$$\begin{aligned} \begin{aligned} {\mathbb {E}_{\textbf{Y}}}[{{\log }_{2}}(\tilde{p}(\textbf{y}))]&= {{\mathbb {E}}_{\textbf{Y}}}\left[ \sum \limits _{k=1}^{{{n}_{s}}}{\left[ \log \frac{1}{2\left( \delta _{k}+1\right) } +\frac{|{{d}_{k}}{{|}^{2}}}{2\left( \delta _{k}+1\right) } \right] } \right] \\&= \sum \limits _{k=1}^{{{n}_{s}}}{\left[ -\log (2\left( \delta _{k}+1\right) )+\frac{{{\mathbb {E}}_{\textbf{Y}}}[|{{d}_{k}}{{|}^{2}}]}{2\left( \delta _{k}+1\right) } \right] } \end{aligned}. \end{aligned}$$

Define the covariance matrix \(\textbf{R}\) of \(\textbf{d}\) as

$$\begin{aligned} \left\{ \begin{array} {lll} \textbf{U}^{T} \left( \bar{\textbf{H}}^{r}\right) ^{T} \bar{\textbf{H}} \bar{\textbf{H}}^{T} \bar{\textbf{H}}^{r} \textbf{U} + \textbf{U}^{T} \left( \bar{\textbf{H}}^{r}\right) ^{T} \textbf{Q} \bar{\textbf{H}}^{r} \textbf{U}{} & {} S1\\\textbf{U}^{T} \left( \bar{\textbf{H}}^{r}\right) ^{T} \bar{\textbf{H}} \bar{\textbf{H}}^{T} \bar{\textbf{H}}^{r} \textbf{U} + \textbf{U}^{T} \left( \bar{\textbf{H}}^{r}\right) ^{T} \textbf{Q}' \bar{\textbf{H}}^{r} \textbf{U}{} & {} S2 \end{array} \right. . \end{aligned}$$

And \({{{\mathbb {E}}_{\textbf{Y}}}[|{{d}_{k}}{{|}^{2}}]}\) is a diagonal element of the \(\textbf{R}\) matrix.

Secondly, the follwing is the derivation of the part \({{\mathbb {E}}_{\textbf{Y},\bar{\textbf{X}}}}[{{\log }_{2}}(\tilde{p}(\textbf{y}|\bar{\textbf{x}}))]\). The expectation in trace form is

$$\begin{aligned} \begin{aligned} {{\mathbb {E}}_{\textbf{Y},\bar{\textbf{X}}}}[\log (\tilde{p}(\textbf{y}|\bar{\textbf{x}}))]\text { }&={{\mathbb {E}}_{\textbf{Y},\bar{\textbf{X}}}}\left[ {-\frac{1}{2}{{\bar{\textbf{x}}}}^{T}}{{{\bar{\textbf{G}}}}^{\text {r}}}\bar{\textbf{x}} +{{{\bar{\textbf{x}}}}^{T}}{{{\bar{\textbf{H}}}}^{\text {r}}}\textbf{y} \right] \\&=-\frac{1}{2}\text {Tr}({{\bar{\textbf{G}}}^{\text {r}}}) + \text {Tr}({{({{\bar{\textbf{H}}}^{\text {r}}})}^{T}}\bar{\textbf{H}}) \end{aligned}, \end{aligned}$$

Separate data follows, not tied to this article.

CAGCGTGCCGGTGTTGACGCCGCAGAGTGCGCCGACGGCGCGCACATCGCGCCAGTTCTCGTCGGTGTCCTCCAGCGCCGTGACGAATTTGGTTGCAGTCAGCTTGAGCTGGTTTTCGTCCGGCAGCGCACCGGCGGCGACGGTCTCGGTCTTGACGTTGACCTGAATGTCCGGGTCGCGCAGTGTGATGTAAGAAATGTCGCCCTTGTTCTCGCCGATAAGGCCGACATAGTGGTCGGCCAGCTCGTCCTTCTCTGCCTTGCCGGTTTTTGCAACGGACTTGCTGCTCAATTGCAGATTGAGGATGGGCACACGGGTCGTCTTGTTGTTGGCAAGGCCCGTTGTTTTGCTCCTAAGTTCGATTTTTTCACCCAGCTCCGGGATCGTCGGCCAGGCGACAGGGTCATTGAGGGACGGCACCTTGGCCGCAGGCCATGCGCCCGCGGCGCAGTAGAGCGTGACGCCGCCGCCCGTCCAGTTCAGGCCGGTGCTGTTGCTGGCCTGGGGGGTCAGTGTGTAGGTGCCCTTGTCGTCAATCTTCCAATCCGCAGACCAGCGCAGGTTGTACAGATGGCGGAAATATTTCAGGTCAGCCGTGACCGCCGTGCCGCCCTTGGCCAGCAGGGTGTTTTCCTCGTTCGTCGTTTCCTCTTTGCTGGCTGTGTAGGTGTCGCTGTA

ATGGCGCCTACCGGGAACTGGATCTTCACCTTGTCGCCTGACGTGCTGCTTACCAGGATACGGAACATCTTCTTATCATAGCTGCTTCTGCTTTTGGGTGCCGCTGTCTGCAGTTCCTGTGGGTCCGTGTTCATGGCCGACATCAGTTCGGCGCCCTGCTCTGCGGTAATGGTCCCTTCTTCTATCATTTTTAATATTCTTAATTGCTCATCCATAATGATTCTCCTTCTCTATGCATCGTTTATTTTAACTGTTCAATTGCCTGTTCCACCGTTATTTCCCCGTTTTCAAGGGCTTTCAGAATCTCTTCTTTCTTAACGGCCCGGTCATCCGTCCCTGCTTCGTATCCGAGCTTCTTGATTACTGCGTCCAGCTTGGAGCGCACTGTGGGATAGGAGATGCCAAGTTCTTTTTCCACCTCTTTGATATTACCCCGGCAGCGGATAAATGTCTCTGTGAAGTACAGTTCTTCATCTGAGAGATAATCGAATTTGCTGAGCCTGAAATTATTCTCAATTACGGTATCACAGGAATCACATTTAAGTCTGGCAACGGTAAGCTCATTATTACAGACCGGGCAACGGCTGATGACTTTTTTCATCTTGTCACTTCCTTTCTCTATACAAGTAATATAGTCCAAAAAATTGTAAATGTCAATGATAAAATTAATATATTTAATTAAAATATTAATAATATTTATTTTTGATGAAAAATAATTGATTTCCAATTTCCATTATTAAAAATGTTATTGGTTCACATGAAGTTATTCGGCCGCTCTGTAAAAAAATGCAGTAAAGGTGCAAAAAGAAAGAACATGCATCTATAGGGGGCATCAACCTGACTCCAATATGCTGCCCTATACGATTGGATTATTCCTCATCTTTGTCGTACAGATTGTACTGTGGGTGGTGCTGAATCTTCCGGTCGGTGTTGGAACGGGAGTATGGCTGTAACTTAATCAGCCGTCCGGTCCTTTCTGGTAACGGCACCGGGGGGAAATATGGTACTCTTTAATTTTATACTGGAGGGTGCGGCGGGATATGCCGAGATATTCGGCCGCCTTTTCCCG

and \(\textbf{y}'\) is used when S2.

$$\begin{aligned} {{I}_{\text {LB}}}=\sum \limits _{k=1}^{{{n}_{s}}}{\left[ \log (2(\delta _{k}+1))-\frac{{{R}_{kk}}}{2(\delta _{k}+1)}-\frac{\delta _{k}}{2} \right] }+\text {Tr}({{({{\bar{\textbf{H}}}^{\text {r}}})}^{T}}\bar{\textbf{H}}) \end{aligned}$$

Notice that the terms related to \(\bar{\textbf{H}}^{r}\) are \(\sum \limits _{k=1}^{{{n}_{s}}}\frac{{{R}_{kk}}}{2(\delta _{k}+1)}\) and \(\text {Tr}({{({{\bar{\textbf{H}}}^{\text {r}}})}^{T}}\bar{\textbf{H}})\). In S1, for example, rewrite \(\sum \limits _{k=1}^{{{n}_{s}}}\frac{{{R}_{kk}}}{2(\delta _{k}+1)}\) in matrix form as